If you're looking to keep your pie crusts flakey and your cookies rich in flavor without using butter, coconut oil is a great substitute in the kitchen! This ingredient can be effectively substituted into many of your favorite recipes without dramatically affecting the taste of the foods you love.
Follow the tips below to swap coconut oil for butter the next time you're cooking or baking.
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Coconut Oil as a Substitute
A 1:1 butter to coconut oil ratio can be used in most recipes, according to MDhealth.com. This means that if the recipe calls for 1/3 cup of butter, you should use the same amount of coconut oil. Keep in mind that coconut oil does have higher percentage of fat solids, according to Harvard School of Public Health, and that butter has a slightly higher water content than coconut oil.
If you notice some of your recipes are a little less moist when you use this substitute, you can overcome this dryness by adding slightly more of any liquid the recipe calls for. You can also use refined coconut oil as a butter substitute if you don't want a strong coconut flavor.
Cooking With Coconut Oil
If you're baking with coconut oil instead of butter, it's best to use recipes that specifically call for the oil. In addition to having a slightly higher water content, butter has a different melting point. This can affect the overall taste and texture of foods slightly when butter and coconut oil are interchanged.
If you're using coconut oil as a butter substitute to saute or prepare a stir fry, remember it has a slightly lower smoke point than other refined oils. Unrefined coconut oils start to smoke at 350 degrees Fahrenheit, according to The Institute for Functional Medicine.
Finally, it's best to cook with unrefined, extra virgin coconut oil. While refined oils may be more accessible and cheaper in the store, the refinement process often uses bleach and other chemicals. This can affect the overall taste of the oil and the consistency of the foods you are preparing. It also may rid the coconut oil of many of the nutrients that make it such a valuable substitute for butter.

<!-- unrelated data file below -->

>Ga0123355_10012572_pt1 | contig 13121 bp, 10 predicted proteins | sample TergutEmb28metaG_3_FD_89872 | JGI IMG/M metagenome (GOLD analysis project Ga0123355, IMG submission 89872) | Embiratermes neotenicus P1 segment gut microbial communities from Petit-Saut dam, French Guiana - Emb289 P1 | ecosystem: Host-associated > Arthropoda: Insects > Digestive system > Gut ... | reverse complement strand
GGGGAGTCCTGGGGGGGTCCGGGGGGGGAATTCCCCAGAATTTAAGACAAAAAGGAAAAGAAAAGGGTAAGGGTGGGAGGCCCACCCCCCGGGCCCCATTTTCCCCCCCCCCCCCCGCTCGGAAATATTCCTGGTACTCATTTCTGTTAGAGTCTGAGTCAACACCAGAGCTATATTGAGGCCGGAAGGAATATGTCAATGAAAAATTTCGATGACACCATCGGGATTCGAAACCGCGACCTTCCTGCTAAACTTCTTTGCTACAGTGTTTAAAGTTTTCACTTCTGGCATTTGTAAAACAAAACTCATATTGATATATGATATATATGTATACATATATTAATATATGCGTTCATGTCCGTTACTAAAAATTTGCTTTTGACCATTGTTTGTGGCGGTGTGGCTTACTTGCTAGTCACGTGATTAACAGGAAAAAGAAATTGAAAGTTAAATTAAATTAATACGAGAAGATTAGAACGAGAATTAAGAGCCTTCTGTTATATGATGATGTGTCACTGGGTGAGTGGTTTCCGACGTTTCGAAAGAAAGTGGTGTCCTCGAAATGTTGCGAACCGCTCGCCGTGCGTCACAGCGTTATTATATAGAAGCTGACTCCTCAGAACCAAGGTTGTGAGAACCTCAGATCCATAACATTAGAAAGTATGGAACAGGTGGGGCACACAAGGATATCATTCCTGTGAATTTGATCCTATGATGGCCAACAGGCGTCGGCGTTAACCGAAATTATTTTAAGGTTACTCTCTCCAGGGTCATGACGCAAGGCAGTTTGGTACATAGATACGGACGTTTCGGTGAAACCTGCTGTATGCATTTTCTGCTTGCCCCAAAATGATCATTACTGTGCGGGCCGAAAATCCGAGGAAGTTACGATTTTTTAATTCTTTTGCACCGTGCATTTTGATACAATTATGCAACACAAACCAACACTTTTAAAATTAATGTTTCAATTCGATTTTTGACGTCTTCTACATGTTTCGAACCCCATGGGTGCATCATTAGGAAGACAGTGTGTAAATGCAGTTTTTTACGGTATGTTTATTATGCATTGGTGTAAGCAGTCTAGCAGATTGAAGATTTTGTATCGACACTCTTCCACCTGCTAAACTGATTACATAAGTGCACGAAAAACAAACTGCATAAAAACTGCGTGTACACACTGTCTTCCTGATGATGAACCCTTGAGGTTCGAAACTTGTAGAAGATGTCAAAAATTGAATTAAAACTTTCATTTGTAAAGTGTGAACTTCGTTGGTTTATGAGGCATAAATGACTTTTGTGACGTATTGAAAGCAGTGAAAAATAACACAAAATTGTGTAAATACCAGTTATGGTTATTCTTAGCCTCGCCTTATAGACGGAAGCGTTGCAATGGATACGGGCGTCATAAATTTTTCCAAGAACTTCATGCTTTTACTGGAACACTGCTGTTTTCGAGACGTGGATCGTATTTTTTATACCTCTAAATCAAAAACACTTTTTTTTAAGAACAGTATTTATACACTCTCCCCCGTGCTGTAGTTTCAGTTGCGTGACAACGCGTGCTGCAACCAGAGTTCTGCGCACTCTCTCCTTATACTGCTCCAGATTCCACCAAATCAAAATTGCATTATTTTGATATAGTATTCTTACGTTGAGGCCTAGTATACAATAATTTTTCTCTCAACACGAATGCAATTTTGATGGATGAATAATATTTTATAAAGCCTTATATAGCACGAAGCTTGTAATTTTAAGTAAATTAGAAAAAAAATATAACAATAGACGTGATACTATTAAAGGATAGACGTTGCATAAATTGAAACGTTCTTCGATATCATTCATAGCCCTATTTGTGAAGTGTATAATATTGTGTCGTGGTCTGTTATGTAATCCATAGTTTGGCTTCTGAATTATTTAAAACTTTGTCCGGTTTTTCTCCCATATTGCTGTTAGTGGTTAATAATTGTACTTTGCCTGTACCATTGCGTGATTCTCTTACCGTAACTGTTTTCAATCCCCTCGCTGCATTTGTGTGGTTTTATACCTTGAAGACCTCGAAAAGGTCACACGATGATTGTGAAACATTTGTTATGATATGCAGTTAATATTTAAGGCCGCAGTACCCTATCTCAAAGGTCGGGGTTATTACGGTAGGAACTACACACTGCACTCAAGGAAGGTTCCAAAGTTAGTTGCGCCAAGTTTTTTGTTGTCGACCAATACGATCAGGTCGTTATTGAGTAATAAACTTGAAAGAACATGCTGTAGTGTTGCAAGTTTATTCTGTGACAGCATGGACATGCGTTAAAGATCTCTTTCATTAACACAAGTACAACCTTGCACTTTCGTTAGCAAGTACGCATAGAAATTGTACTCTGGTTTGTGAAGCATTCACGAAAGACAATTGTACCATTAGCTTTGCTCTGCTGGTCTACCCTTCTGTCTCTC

Know the Benefits
While both coconut oil and butter contain high amounts of saturated fats, coconut oil contains several beneficial ingredients that make it a slightly healthier alternative. One of the main saturated fats found in coconut oil is called lauric acid. This substance contains high amounts of HDL, the beneficial form of cholesterol that may help cancel out harmful LDL cholesterol and minimize the risk of developing heart disease.
Coconut oil may also help you burn more calories and maintain a healthy weight. This is because it contains substances called medium chain triglycerides or MCT. According to a February 2017 article published by Practical Gastroenterology, MCTs are purported to increase energy expenditure, reduce body weight and overall total body fat.
Finally, people with food allergies may find coconut oil particularly appealing. The oil is dairy free, making it safe for lactose intolerant individuals. Coconut oil is also free from soybean oil, an ingredient in other common butter substitutes like vegetable oil and margarine that has been linked to weight gain and diabetes, according to the American Association for the Advancement of Science.
Consider Other Uses
Whether it's time for breakfast, lunch or dinner, there are many other great ways to incorporate coconut oil into your diet. For a quick and delicious breakfast, try spreading room temperature coconut oil on toast and sprinkling with cinnamon.
Melted coconut oil can also be combined with your favorite seasonings and drizzled over chicken, pork or fish. Finally, try combining it with vinegar, honey and salt to create a delicious dressing for your salad.
- Harvard School of Public Health: "Coconut Oil"
- MDhealth.com: "Why and How to Use Coconut Oil to Replace Butter?"
- American Association for the Advancement of Science: "Soybean Oil Causes More Obesity Than Coconut Oil and Fructose"
- Practical Gastroenterology: "The Use of Medium-Chain Triglycerides in Gastrointestinal Disorders"
- The Institute for Functional Medicine: "A Guide to Cooking with Fats and Oils"